A Stanford psychological study found that the culturally prevalent concept of “following your passion” may ultimately be more discouraging than encouraging. Advocating the long-term pursuit of a singular, cardinal passion may cause people to narrow the scope of their efforts and ambitions to a harmful degree. Placing all-or-nothing stakes on one static long-term goal, while also ignoring other potential avenues of interest or achievement, is not a combination that is likely to breed confidence.
The advice to “follow your passion” is short-sighted, along with many other obsolete job hunting tips. Passions are often based on romanticized pursuits, like competitive sports or the arts. These are very realistic and fulfilling hobbies, but they are not necessarily realistic lifetime goals.
The advice to “follow your passion” overlooks the fact that, without a multi-faceted framework of life experience, personal life goals will often lack nuance. This is a lesson many college students learn the hard way; they are so focused on an educational goal that they forget to consider whether they are benefitting from said education. Despite what your parents may say, investing time and money into a degree isn’t always a good idea.
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What Is Your Passion?
Not only is a singular passion intimidating but it can also stunt the cultivation of a healthy range of skills and interests. Psychological experts and modern philosophers alike often agree that healthy passions are well-balanced endeavors that an individual has the opportunity to explore and develop.
Developing multiple skills can also have the benefit of giving a multi-talented person the edge over those who only focus on one skill in the job market. At the very least, being multi-talented could allow one to launch a profitable side hustle.
It stands to reason that since humans are complex creatures, they need to nurture complex interests in order to receive a healthy amount of mental stimulation. Stubborn focus on only one goal may cause a person to ignore other paths that they might have otherwise taken a liking to — perhaps even enough to knock the previous, primary goal off of its pedestal.
Furthermore, the “follow your passion” mindset may even inhibit the primary goal from developing in a healthy or profitable way, despite and because of the individual’s fixation on it. When someone has put all of their eggs in the basket of a single pass-or-fail undertaking, it is no surprise that they may become hesitant to fully approach the goal for fear of failure or find themselves incredibly demoralized by normal obstacles.
What Does It Mean to “Follow Your Passion”?
The maxim “follow your passion” serves as encouragement to follow-up on your dreams. In a career context, this would ideally result in the attainment of work that is fulfilling. How to find a career that is both lucrative and enjoyable is a perennial debate, and following your passion may not be the resolution to it.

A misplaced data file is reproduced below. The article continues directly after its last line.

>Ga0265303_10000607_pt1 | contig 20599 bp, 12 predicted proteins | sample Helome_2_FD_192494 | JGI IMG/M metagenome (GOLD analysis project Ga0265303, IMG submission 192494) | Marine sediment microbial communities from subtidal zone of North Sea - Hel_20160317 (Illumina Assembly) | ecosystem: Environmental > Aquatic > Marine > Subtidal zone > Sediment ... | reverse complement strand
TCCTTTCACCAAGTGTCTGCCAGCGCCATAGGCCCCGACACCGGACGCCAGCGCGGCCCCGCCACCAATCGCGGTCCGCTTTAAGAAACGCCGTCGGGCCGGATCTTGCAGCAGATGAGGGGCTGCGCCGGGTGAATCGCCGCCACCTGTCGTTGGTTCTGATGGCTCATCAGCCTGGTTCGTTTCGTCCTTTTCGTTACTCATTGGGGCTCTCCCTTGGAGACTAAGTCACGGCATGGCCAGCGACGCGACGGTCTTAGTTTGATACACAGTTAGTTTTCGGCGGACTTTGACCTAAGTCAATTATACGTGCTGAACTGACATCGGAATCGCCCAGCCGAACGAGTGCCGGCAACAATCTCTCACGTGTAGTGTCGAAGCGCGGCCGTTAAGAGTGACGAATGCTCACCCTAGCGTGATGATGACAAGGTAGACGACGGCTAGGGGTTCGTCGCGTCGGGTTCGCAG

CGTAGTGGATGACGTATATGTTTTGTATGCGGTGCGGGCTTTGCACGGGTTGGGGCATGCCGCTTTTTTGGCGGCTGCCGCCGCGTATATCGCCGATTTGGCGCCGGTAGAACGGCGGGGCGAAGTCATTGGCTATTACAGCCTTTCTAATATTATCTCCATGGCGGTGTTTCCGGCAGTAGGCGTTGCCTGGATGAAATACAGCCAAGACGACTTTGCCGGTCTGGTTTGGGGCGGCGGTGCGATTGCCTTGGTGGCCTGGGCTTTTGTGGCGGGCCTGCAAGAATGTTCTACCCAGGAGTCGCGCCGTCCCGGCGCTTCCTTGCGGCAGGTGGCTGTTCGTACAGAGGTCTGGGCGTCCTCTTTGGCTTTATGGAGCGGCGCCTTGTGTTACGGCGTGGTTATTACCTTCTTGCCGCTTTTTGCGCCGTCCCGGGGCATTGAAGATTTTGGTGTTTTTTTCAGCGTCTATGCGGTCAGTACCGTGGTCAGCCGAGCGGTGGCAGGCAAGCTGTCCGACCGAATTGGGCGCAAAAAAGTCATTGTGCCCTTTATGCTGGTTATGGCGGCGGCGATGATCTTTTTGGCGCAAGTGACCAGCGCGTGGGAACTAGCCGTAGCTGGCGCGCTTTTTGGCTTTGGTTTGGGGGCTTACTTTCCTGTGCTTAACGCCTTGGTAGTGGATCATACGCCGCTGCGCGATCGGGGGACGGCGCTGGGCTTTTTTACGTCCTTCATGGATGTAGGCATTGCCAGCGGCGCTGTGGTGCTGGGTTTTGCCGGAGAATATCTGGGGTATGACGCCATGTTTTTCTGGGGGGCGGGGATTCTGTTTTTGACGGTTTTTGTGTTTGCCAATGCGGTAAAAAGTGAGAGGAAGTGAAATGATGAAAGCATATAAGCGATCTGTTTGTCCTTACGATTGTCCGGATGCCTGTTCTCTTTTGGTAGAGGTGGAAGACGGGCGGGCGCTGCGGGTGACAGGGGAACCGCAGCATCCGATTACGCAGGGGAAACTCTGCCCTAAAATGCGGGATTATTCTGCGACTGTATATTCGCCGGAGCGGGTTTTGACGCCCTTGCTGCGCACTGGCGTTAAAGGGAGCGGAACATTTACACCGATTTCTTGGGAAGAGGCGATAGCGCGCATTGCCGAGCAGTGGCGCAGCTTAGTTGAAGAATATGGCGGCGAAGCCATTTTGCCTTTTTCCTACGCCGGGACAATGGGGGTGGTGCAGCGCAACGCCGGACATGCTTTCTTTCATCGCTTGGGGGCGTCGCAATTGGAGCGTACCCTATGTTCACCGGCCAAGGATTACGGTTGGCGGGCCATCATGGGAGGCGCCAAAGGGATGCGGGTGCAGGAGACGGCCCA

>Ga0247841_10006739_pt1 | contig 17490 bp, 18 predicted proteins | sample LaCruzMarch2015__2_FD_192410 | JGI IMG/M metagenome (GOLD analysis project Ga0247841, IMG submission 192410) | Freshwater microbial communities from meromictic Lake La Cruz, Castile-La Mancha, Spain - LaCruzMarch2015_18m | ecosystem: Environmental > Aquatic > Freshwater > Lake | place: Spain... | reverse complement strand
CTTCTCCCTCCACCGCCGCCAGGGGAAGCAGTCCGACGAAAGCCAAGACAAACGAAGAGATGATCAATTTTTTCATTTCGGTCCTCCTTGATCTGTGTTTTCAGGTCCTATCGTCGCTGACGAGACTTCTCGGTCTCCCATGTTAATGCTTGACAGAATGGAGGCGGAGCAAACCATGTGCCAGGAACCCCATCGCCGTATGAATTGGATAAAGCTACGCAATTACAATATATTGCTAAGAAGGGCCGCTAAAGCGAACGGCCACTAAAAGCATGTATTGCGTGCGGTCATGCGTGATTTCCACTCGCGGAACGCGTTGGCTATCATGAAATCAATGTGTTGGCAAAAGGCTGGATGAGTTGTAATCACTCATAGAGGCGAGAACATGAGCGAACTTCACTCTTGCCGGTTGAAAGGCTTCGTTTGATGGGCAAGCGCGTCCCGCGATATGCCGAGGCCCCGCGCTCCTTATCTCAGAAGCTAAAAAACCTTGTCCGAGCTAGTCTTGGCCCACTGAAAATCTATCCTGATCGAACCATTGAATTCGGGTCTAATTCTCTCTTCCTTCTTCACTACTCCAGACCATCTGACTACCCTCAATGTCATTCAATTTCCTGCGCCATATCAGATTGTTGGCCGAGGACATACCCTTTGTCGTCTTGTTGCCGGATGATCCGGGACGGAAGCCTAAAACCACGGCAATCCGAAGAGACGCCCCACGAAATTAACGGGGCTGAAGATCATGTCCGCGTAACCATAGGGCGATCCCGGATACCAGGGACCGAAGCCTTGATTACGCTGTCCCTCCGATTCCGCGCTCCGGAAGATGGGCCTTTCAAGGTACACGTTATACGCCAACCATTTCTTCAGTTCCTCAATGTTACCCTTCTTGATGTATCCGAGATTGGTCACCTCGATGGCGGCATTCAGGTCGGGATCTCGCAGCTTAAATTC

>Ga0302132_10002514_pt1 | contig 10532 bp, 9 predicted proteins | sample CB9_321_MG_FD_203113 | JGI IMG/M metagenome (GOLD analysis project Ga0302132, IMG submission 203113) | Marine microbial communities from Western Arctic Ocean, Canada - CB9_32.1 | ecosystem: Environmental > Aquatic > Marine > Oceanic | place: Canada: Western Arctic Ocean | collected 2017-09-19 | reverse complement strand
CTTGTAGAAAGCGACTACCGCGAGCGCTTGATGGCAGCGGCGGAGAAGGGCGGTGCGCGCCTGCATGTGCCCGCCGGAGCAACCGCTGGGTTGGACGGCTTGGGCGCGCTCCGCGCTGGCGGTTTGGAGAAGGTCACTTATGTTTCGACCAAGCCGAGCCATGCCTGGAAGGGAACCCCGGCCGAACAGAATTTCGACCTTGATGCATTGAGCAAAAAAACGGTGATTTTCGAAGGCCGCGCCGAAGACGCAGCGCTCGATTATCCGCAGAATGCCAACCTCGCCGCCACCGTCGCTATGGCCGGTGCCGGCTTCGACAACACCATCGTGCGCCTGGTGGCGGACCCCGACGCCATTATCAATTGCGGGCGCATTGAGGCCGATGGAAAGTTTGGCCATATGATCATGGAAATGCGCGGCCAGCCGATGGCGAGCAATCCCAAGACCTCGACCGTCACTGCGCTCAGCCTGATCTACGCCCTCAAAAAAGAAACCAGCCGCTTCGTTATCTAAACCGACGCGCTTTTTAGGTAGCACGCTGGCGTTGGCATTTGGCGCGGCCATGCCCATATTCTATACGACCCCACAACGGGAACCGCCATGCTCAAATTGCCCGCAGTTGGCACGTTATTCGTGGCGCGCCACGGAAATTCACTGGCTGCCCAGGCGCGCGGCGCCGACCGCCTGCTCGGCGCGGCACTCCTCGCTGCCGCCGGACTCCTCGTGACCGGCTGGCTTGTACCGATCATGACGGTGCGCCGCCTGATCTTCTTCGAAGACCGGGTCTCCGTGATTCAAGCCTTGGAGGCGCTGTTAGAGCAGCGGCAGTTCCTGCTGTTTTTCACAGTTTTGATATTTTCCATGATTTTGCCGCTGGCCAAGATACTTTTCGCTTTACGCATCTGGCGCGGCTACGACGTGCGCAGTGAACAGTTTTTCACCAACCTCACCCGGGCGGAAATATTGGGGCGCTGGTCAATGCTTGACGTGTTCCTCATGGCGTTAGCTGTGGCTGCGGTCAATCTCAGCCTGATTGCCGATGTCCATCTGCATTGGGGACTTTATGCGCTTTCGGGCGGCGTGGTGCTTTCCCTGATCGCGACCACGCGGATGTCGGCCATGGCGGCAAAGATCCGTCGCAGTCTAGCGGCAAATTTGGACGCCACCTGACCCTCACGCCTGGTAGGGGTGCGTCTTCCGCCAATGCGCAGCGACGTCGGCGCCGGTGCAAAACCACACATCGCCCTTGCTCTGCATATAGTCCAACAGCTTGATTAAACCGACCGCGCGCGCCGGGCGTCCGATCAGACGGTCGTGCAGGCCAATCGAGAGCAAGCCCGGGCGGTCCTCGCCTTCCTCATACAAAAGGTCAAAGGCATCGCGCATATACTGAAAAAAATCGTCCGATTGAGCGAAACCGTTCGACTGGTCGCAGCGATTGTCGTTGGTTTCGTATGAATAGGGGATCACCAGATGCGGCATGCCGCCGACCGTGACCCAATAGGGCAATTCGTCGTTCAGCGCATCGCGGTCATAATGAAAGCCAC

Applying the “follow your passion” advice to one’s work life could actually result in missed opportunities and job burnout. When one doggedly pursues one path, regardless of whatever other intriguing avenues appear, they tend to overlook job opportunities. Furthermore, ignoring interesting side ventures to toil after a single goal may eventually result in resentment toward the original goal. This would completely defeat the purpose of the “follow your passion” philosophy, which aims to encourage a gratifying career.
Choosing a Career
There is nothing wrong with searching for work that you enjoy. However, it may be more rewarding in the long run to interpret the advice of “following your passion” through a broad scope. First of all, maybe you like a niche field. With time, however, you might find another niche in the same field that you enjoy even more. It may be beneficial to closely evaluate why you enjoy an activity.
Maybe, for example, you enjoy landscaping because of the opportunities for outdoor activity — not because you are deeply invested in lawn care. Or maybe you like building model cars because the delicate work is satisfying, not because the automotive industry is particularly appealing. When you identify what you are truly looking for in a career, you’ll be able to more accurately find a path to fulfillment.
Is Following Your Passion Profitable?
Scott Galloway, a self-made millionaire, is outspoken on this topic. However, his advice is not simply “don’t follow your passion.” He goes on to posit an alternative strategy which revolves around following up on talent. According to this theory, it is more profitable to bolster one’s existing talents rather than to pursue a dream career.
Commonplace passions like acting or painting are rarely lucrative, and success in such fields often involves a strong element of luck. Moreover, Galloway theorizes that what hugely successful individuals are often most passionate about is success itself. It may seem shallow to pursue success and profit foremost as a career goal, but the end result is not the only benefit.
The process of success can be fulfilling. Strategizing, setting, and achieving goals creates a set of challenges that invest the human mind in a positive way — perhaps even more than the exasperating pursuit of a dream career seen through rose-colored glasses.
In fact, the results of many studies contradict the “follow your passion” philosophy as well as the even more common admonition that “money can’t buy happiness.” Some research suggests that the factors that make people feel the happiest in the workplace are job security, a comfortable work-life balance, and a high degree of independence on the job. Additionally, higher income and happiness demonstrates a positive correlation. Striving for happiness and striving for a well-paying job are not contradictory efforts, despite common cultural assumptions.
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